South Korea’s Unification Ministry has never lacked efforts to reach out to North Korea even if its gestures are always rejected. Every day without fail, the Unification Ministry send officials to the border village of Panmunjom to call North Korea at 9 a.m. and 4 p.m. But for a year and a half running, the North hasn’t picked up.
The Unification Ministry has the goal of improving relations with the North to possibly work for eventual peaceful reunification. However, it is meeting serious challenges and even facing a crisis in light of North Korea’s nuclear ambitions and continuous nuclear tests and threats.
The ministry also used to be until not too long ago, one of Seoul’s most powerful departments. It played a crucial role in engineering two historic summits between the leaders of the two Koreas and also launching joint economic projects in the 2000s. But all such previous efforts have been negated by the North’s nuclear ambitions and aggression.
It didn’t help that the nuclear problem is not just contained between the two Koreas. Other countries in the region, and U.S. allies have also been involved. The world has also stepped up pressure against the North.
Now the Unification Ministry is not as powerful, influential or even important anymore. The most important decisions South Korea undertakes related to the North come from the president’s office and the defense and foreign ministries. The Unification Ministry has been practically reduced to issuing “boilerplate denouncements of Pyongyang’s weapons tests and propaganda outbursts.”
Still, the ministry isn’t about to give up or losing hope that relations will get better again between the two sides. The election of a liberal president in May, after years of being under conservative leadership, briefly raised hopes. But North Korea is back to rejecting the Unification Ministry’s efforts including a proposal in July to hold inter-Korean military and Red Cross talks.
The unification ministry gained more prominence and influence under President Roh Tae-woo’s term starting in 1987. Roh made an effort to improve relations with Pyongyang following the fall of Berlin. He even elevated the unification board to the level of a vice prime ministerial department. The Koreas achieved a milestone by conducting the first ever prime ministers talks in 1990. Both countries even joined the United Nations at the same time in 1991.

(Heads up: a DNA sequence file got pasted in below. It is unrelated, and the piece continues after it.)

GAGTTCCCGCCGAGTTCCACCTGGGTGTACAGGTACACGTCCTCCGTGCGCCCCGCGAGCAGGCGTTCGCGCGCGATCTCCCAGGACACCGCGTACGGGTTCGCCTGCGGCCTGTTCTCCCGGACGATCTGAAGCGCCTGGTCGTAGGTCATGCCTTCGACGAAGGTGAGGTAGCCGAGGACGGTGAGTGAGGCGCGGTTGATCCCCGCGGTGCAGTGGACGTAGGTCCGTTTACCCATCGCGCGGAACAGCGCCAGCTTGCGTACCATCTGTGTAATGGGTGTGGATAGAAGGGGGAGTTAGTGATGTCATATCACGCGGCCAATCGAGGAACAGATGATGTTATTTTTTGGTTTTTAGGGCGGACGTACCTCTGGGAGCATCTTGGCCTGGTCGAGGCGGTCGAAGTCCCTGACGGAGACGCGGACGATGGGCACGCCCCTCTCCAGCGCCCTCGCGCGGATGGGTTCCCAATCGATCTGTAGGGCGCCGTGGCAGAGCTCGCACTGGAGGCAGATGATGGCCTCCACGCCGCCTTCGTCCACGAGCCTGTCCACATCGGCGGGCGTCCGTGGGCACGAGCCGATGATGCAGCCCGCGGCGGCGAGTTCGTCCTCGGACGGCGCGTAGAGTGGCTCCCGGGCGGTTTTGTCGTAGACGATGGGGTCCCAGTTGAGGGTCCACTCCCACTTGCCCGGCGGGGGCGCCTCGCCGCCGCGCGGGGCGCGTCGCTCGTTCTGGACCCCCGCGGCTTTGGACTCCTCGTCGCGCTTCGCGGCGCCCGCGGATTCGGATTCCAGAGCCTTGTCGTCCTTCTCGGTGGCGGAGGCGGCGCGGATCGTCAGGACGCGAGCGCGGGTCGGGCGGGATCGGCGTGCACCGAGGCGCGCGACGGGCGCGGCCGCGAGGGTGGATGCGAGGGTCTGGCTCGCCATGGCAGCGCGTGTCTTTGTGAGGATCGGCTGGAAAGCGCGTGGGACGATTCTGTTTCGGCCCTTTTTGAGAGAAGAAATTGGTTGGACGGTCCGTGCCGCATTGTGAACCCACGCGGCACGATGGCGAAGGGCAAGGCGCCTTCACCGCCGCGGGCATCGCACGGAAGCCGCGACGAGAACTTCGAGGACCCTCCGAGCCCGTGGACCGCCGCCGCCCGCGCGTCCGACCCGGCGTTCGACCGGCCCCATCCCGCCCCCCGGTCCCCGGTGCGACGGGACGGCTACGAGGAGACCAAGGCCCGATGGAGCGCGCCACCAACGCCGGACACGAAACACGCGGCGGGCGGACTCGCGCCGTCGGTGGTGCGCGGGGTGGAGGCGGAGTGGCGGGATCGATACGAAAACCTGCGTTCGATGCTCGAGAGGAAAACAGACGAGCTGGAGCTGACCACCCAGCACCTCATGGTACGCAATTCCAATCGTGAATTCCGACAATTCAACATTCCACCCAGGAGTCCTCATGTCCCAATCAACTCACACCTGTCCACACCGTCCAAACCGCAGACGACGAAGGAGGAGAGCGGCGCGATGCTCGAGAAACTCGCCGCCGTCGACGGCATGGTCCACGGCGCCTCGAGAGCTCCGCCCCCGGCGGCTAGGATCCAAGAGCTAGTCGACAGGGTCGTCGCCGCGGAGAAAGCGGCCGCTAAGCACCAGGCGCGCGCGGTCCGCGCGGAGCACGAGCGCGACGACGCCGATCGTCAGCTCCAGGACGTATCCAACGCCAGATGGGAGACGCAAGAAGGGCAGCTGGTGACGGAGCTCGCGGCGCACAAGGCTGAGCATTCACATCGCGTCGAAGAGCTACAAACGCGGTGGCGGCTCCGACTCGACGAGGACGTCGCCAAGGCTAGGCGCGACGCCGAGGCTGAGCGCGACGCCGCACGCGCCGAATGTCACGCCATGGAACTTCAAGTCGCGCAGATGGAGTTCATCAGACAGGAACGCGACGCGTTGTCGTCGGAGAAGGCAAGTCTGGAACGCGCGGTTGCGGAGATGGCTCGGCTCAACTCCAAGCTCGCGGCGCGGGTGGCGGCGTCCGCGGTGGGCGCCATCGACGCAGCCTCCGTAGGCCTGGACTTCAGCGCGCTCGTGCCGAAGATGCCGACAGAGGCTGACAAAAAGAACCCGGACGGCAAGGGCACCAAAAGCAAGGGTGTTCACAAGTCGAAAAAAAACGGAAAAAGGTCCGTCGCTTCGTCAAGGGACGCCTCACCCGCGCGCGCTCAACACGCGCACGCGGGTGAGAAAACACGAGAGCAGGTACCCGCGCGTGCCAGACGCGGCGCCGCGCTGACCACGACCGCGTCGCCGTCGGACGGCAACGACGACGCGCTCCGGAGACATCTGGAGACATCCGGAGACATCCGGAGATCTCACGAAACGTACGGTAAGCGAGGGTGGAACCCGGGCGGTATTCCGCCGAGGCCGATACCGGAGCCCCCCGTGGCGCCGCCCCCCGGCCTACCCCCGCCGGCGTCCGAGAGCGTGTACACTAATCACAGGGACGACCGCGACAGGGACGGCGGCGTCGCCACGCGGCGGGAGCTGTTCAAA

Two succeeding liberal presidents even allowed South Korea to meet with the North’s leader in 2000 and 2007, Kim Jong-Il, the current leader’s father. Relations have deteriorated under the son’s regime as he conducted the country’s four of six nuclear tests. Kim also does not seem to see any value at all in dealing with Seoul, making the work of the unification ministry very difficult, and its goals almost impossible now.
South Korea has always expressed its opposition to the nuclear ambition of the North. Yet it remains critical now for the Unification Ministry to keep knocking on the North’s door. A former unification minister who served during the terms of liberal presidents Kim Dae-jung and Roh Moo-hyun says Seoul just has to keep trying. He shares: “The ministry has to keep pestering Pyongyang over the military and the Red Cross talks. It has to keep placing calls on the Panmunjom telephone. The situation can quickly change and North Korea could feel the need for dialogue. When they do return, they will likely want to deal with the United States first, but let them try to accomplish anything in talks with Washington without the involvement of Seoul-it won’t work.”’
As far as the Unification Ministry is concerned, it is to the interest of both Koreas that they try still try to talk, so the calls will continue to be made, and the other line will continue to ring even if the other side does not want to pick up for now.